Breast Cancer

Breast Cancer

Breast cancer

Today, Breast Cancer has surpassed Cervix cancer & become no. 1 cancer in females especially in Metros. Every year 1.5 L new breast cancer cases are diagnosed in various stages, most of them are in advanced stages. But with the understanding of early detection, the number of patients is increasing at an early stage. We can prevent Breast cancer by changing our lifestyle.

Symptoms of Breast Cancer may resemble breast inflammation and may include itching, pain, swelling, nipple inversion etc. Nowadays it is considered as a lifestyle disease. Major risk factors are Obesity, Late marriage, No breast- feeding, lack of exercise etc. In order to diagnose at an early stage screening procedure like Breast Self-Examination, clinical examination & mammography after 40 yrs of age is desirable.

Early Breast cancer can be cured in 80-90% of women and expect to lead normal life. Even-though in advanced Breast Cancer, advancement of treatment modalities & newer targeted therapies are very helpful to extend life & improve quality of life in all types of patients so they can move in public, go to once, look after their children & household work in a meaningful fashion. When you are diagnosed with breast cancer, it can be a daunting task to navigate the fears and complexities and to understand and effectively deal with this life-changing event.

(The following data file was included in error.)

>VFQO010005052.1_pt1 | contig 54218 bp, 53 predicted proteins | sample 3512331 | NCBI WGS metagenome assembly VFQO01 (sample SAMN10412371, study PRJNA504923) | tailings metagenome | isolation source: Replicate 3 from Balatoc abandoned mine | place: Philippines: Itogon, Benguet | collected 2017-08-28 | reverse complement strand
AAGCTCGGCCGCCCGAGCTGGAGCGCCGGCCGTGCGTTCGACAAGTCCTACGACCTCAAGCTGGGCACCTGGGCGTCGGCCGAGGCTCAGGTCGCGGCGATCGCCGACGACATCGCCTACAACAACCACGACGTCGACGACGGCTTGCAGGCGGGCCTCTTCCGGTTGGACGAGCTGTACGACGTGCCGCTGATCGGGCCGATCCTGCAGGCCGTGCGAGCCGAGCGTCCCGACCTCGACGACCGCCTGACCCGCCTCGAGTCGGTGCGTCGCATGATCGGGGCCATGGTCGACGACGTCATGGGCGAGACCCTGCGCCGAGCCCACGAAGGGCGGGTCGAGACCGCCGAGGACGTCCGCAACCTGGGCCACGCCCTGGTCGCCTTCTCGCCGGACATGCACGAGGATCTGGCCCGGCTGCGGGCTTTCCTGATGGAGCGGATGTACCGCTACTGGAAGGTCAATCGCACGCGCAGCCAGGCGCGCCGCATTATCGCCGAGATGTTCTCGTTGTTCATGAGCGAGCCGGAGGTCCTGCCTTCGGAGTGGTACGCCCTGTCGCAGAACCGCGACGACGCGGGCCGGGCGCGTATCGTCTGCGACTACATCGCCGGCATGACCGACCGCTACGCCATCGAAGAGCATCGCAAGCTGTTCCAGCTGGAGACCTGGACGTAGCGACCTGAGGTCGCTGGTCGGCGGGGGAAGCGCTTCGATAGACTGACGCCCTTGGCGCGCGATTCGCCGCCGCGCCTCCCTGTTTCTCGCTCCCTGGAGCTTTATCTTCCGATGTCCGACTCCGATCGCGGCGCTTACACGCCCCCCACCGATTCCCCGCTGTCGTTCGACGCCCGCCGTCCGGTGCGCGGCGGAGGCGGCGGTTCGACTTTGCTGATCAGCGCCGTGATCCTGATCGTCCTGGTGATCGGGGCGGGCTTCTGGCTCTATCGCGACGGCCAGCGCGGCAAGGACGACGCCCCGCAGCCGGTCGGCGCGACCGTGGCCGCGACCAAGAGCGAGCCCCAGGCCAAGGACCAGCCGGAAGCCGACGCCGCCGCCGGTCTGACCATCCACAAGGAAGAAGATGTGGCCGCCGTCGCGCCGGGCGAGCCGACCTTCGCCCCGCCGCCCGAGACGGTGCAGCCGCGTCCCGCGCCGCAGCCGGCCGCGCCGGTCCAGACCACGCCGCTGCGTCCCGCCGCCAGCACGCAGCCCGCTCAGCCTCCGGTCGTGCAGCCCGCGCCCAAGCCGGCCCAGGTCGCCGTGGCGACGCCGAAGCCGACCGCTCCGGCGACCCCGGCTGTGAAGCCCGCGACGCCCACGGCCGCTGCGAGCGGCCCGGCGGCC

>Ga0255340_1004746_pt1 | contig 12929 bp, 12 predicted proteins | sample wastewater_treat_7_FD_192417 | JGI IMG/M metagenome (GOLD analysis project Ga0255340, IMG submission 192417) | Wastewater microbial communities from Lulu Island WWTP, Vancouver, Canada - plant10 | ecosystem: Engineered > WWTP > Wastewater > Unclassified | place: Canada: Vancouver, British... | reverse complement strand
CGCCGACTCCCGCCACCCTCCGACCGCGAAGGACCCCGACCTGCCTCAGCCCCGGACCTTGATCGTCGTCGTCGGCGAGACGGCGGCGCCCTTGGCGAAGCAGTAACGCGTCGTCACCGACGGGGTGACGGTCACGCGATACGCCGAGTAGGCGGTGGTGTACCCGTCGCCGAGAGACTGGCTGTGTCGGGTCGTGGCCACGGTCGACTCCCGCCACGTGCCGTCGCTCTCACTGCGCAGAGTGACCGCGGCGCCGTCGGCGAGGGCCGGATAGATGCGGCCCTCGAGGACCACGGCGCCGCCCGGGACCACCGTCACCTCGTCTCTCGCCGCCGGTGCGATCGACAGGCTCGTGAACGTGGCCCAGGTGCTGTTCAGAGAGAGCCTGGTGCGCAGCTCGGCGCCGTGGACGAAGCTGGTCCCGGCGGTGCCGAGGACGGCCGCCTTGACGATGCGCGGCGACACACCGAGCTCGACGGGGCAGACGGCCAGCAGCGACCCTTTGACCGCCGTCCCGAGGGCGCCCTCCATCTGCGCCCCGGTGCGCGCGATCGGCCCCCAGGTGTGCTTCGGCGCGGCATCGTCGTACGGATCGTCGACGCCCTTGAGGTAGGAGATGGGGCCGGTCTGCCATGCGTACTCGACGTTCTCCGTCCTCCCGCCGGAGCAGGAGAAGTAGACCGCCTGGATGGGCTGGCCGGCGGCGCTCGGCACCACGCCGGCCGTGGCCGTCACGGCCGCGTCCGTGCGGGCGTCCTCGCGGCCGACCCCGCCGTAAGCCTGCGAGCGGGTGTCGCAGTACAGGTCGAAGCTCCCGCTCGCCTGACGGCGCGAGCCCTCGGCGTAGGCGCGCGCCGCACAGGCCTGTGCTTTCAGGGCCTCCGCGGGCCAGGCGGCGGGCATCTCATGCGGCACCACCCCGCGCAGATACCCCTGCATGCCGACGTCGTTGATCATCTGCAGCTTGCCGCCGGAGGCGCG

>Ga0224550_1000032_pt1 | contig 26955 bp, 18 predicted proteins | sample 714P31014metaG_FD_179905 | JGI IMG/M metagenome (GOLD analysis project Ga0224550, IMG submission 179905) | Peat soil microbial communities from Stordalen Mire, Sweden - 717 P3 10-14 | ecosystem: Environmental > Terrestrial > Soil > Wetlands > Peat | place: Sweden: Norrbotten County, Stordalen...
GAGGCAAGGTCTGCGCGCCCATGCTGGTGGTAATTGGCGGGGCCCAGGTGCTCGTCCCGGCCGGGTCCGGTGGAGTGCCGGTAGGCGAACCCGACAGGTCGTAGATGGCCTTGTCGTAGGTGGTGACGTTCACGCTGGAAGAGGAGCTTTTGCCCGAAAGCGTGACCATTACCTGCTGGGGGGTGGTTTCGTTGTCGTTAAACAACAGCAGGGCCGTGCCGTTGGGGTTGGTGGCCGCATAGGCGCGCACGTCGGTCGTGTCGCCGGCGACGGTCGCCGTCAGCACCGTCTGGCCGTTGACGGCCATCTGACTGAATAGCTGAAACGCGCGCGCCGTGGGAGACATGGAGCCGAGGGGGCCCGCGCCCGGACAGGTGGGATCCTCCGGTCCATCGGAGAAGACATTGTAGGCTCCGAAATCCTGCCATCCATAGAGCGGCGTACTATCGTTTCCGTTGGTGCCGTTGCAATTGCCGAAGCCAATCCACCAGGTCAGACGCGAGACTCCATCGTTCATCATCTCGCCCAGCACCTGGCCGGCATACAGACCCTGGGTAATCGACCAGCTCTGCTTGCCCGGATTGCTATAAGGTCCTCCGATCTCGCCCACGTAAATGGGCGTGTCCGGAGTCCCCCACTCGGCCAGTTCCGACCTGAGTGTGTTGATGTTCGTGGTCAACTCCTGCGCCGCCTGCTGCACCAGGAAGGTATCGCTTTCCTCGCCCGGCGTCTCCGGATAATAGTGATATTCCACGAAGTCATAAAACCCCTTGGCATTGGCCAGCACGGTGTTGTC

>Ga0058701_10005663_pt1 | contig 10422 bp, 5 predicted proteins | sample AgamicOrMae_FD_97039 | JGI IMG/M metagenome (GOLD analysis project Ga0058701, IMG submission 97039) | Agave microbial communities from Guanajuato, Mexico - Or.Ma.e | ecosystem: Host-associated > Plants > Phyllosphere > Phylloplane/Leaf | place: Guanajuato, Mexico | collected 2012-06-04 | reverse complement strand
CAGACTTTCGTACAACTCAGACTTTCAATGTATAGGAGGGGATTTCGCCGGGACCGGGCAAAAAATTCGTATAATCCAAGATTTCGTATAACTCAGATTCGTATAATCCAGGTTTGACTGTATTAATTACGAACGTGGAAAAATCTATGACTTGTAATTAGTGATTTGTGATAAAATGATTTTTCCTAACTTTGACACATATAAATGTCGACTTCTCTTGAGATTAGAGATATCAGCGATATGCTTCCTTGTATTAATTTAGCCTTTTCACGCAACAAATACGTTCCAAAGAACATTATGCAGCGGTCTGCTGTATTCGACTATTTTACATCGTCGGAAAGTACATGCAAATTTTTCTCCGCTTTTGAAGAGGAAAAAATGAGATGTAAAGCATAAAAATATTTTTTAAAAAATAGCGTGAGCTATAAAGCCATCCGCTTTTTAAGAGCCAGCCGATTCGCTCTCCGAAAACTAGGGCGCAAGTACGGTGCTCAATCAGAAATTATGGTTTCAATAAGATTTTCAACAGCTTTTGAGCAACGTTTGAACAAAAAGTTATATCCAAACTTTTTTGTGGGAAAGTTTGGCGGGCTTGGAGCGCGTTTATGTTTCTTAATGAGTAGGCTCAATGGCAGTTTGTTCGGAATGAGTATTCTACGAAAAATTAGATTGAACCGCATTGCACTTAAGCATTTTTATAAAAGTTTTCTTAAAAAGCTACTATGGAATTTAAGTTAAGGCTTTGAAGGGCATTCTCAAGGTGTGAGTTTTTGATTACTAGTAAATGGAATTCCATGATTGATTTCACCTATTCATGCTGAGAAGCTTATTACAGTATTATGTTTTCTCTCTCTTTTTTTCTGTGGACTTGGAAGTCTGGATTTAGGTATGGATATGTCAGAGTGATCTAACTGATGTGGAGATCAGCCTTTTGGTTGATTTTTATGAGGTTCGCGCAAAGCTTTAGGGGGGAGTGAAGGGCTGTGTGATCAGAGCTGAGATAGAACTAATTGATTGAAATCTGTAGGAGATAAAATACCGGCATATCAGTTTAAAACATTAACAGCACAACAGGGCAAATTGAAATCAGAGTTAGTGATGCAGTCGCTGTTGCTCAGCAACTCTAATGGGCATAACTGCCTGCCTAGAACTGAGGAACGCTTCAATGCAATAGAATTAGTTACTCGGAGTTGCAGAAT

Signs and Symptoms of Breast Cancer

Inflammatory breast cancer is a particular type of breast cancer which can pose a substantial diagnostic challenge. Symptoms of Breast Cancer may resemble a breast inflammation and may include

  • Itching
  • Pain
  • Swelling
  • nipple inversion,
  • Warmth and redness throughout the breast, as well as an orange-peel texture to the skin.

Another reported symptom complex of breast cancer is Paget’s disease of the breast. This syndrome presents as skin changes resembling eczema, such as redness, discoloration, or mild flaking of the nipple skin. As Paget’s disease of the breast advances, symptoms of breast cancer may include tingling, itching, increased sensitivity, burning, and pain. There may also be discharge from the nipple. Approximately half of women diagnosed with Paget’s disease of the breast also have a lump in the breast.

Various stages of Breast Cancer

There are five stages , starting at zero and going up to four. (They are represented by the Roman numerals I, II, III, and IV.) There are several variables within some stages. Which may be indicated by the symptoms of blood cancer as mentioned above.

Tumors are measured in millimeters and centimeters (ten millimeters equals one centimeter). For consistency here, we measure tumors in millimeters

This is the very beginning of the scale. It describes noninvasive breast cancers or precancers. This includes the most common form of noninvasive cancer, called ductal carcinoma in situ (DCIS). Within stage 0, there is no evidence that cancer cells or other abnormal cells have invaded neighboring normal tissue.

Stage I of Breast Cancer